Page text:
not more important. The reason for it is that they will continue to hatch over a
much longer period of time than the Quill Gordons. They may hatch as much as
a month or more beyond the climax of the Quill Gordon hatch. The trout will eat
them just as readily as the Quill Gordons. Some anglers tend to think the larger
mayflies attract the larger fish but that is just not true.
The nymphs are crawlers that always stay near the current but on the bottom
down in the rocks, gravel and other bottom structure. They prefer freestone
streams with fast to moderate currents. The nymphs are a yellowish, brown color
and are a hook size 18. These look more like swimming nymphs than crawlers in
terms of their shape. They are very slim but they do not swim.
We have found good quantities of these small nymphs in every stream we have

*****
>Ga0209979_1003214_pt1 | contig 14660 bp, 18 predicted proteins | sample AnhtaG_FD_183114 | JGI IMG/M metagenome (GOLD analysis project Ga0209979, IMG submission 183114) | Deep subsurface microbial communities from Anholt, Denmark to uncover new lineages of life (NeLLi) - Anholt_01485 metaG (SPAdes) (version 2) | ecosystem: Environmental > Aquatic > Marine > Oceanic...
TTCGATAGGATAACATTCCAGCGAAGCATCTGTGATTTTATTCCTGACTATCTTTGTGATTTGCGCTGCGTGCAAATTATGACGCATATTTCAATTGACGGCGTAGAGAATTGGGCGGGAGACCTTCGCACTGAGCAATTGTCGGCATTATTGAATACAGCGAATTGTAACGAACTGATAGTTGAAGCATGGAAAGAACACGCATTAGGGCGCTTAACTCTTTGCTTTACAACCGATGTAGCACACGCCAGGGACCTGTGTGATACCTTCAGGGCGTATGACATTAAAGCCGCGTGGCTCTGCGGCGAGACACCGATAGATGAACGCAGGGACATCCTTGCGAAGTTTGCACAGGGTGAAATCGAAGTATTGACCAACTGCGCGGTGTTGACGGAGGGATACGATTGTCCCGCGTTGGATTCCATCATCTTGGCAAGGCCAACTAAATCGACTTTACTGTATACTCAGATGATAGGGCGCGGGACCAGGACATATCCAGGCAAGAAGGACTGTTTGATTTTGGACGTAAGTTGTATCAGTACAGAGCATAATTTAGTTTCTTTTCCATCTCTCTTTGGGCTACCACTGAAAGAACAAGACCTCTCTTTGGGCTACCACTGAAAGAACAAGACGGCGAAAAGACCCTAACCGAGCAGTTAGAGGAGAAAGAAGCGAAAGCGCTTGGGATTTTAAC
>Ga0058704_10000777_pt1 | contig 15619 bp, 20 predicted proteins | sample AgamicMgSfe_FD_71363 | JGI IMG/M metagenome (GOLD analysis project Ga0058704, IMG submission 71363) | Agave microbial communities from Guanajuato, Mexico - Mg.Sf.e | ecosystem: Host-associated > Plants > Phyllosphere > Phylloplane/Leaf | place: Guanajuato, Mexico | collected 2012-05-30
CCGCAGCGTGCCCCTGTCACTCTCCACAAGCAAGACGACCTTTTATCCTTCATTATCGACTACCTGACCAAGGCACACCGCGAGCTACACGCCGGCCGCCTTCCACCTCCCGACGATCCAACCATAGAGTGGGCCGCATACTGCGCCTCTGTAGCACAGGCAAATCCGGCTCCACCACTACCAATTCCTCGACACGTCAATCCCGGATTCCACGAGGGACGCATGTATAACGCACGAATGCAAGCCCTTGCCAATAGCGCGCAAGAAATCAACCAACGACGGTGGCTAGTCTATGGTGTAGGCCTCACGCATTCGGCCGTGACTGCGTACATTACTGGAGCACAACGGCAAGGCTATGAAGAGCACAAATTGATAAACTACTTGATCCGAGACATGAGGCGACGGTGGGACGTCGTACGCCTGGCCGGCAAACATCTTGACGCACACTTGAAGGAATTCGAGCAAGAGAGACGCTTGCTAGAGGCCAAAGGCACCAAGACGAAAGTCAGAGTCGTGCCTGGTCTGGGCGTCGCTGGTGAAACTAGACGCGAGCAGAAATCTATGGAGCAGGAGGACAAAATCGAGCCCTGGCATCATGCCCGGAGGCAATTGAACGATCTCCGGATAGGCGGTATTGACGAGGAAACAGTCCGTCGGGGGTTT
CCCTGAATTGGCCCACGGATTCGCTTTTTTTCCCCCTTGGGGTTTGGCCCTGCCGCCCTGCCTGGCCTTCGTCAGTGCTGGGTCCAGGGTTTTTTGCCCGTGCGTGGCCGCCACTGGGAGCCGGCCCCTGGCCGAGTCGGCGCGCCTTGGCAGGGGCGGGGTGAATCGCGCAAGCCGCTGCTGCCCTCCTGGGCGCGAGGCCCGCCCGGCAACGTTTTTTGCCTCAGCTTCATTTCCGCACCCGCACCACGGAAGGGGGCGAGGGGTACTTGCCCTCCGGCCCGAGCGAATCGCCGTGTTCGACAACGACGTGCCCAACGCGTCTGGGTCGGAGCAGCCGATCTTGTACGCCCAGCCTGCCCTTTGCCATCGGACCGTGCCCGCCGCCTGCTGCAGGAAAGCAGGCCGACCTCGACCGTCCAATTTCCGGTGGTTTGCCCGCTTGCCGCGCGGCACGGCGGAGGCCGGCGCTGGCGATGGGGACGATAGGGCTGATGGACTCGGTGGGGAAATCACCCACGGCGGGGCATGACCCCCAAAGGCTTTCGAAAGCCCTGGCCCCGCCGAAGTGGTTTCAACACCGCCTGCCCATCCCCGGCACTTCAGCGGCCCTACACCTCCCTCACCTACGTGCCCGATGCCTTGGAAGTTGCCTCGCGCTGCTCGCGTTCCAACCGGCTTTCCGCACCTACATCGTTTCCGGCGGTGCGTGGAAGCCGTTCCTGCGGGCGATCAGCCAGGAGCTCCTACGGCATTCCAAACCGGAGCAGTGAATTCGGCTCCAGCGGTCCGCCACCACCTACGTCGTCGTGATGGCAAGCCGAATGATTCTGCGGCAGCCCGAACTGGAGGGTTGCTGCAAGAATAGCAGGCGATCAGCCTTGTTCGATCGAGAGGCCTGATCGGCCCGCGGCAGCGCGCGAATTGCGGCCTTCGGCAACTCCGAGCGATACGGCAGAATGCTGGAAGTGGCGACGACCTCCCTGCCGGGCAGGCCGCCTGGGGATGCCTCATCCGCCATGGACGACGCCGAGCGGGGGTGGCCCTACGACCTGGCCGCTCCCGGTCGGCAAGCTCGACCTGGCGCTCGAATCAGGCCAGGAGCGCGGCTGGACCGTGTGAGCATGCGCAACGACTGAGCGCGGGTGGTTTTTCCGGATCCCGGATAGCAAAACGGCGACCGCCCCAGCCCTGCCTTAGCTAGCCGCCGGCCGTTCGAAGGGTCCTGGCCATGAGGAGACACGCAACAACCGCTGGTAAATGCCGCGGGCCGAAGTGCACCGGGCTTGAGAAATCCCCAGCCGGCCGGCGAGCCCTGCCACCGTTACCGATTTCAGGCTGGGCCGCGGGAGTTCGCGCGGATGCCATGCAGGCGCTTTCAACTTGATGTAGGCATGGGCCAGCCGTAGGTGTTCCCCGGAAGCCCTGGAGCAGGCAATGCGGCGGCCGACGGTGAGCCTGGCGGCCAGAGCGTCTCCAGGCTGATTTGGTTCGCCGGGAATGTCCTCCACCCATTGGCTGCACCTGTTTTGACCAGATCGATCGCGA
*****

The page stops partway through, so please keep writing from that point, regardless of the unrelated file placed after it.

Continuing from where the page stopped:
tested in the park. That includes all the major ones and many other smaller
streams. Now notice that we said that they exist in good quantities There are not
any huge quantities of them anywhere in the park. However, they are consistent
and more plentiful than any of the other crawler nymphs, including the large
Eastern BWOs, the Hendricksons, Sulfers and Eastern Pale Evening Duns.
Prior to hatch times, concentrate on fishing the calmer areas of water that are
near riffles and runs such as calm pockets, eddies, and calm areas near the
banks. The nymphs will move to this type of water to hatch. At times you may
see them hatching in water so shallow you wouldn't think anything would live
there. Trout will often swim into this shallow water and make a run at the nymphs.
Catching trout feeding on the blue quill nymphs in this calm to moderate water is
not easy. You will spook a lot of fish. One reason it that when you cast into a